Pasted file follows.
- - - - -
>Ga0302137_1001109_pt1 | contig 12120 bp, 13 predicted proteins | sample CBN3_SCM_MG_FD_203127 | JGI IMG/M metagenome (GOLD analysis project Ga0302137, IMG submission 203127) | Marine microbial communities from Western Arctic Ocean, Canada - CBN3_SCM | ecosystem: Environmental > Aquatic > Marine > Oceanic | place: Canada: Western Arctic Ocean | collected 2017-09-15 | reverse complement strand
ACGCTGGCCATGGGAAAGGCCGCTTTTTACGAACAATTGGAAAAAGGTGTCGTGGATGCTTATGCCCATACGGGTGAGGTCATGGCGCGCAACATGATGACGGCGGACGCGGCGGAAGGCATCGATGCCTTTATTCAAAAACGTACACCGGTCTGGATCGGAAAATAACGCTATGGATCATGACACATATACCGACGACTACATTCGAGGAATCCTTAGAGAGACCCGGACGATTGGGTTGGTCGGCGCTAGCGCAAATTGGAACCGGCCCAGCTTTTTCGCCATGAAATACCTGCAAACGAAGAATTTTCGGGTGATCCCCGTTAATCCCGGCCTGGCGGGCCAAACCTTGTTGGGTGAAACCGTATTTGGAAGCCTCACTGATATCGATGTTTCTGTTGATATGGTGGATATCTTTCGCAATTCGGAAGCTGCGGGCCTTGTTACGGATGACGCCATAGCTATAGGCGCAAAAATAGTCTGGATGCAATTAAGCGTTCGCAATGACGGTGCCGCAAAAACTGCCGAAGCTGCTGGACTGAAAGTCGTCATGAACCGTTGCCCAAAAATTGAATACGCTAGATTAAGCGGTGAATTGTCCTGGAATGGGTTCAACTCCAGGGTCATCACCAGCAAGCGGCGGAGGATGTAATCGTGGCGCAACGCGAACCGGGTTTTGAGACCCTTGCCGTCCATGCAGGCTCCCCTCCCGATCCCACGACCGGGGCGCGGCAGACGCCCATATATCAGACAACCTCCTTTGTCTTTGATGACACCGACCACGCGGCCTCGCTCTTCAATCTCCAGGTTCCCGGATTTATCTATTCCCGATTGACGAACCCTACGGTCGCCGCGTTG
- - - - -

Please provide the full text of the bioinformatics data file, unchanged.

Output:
>Ga0302137_1001109_pt1 | contig 12120 bp, 13 predicted proteins | sample CBN3_SCM_MG_FD_203127 | JGI IMG/M metagenome (GOLD analysis project Ga0302137, IMG submission 203127) | Marine microbial communities from Western Arctic Ocean, Canada - CBN3_SCM | ecosystem: Environmental > Aquatic > Marine > Oceanic | place: Canada: Western Arctic Ocean | collected 2017-09-15 | reverse complement strand
ACGCTGGCCATGGGAAAGGCCGCTTTTTACGAACAATTGGAAAAAGGTGTCGTGGATGCTTATGCCCATACGGGTGAGGTCATGGCGCGCAACATGATGACGGCGGACGCGGCGGAAGGCATCGATGCCTTTATTCAAAAACGTACACCGGTCTGGATCGGAAAATAACGCTATGGATCATGACACATATACCGACGACTACATTCGAGGAATCCTTAGAGAGACCCGGACGATTGGGTTGGTCGGCGCTAGCGCAAATTGGAACCGGCCCAGCTTTTTCGCCATGAAATACCTGCAAACGAAGAATTTTCGGGTGATCCCCGTTAATCCCGGCCTGGCGGGCCAAACCTTGTTGGGTGAAACCGTATTTGGAAGCCTCACTGATATCGATGTTTCTGTTGATATGGTGGATATCTTTCGCAATTCGGAAGCTGCGGGCCTTGTTACGGATGACGCCATAGCTATAGGCGCAAAAATAGTCTGGATGCAATTAAGCGTTCGCAATGACGGTGCCGCAAAAACTGCCGAAGCTGCTGGACTGAAAGTCGTCATGAACCGTTGCCCAAAAATTGAATACGCTAGATTAAGCGGTGAATTGTCCTGGAATGGGTTCAACTCCAGGGTCATCACCAGCAAGCGGCGGAGGATGTAATCGTGGCGCAACGCGAACCGGGTTTTGAGACCCTTGCCGTCCATGCAGGCTCCCCTCCCGATCCCACGACCGGGGCGCGGCAGACGCCCATATATCAGACAACCTCCTTTGTCTTTGATGACACCGACCACGCGGCCTCGCTCTTCAATCTCCAGGTTCCCGGATTTATCTATTCCCGATTGACGAACCCTACGGTCGCCGCGTTG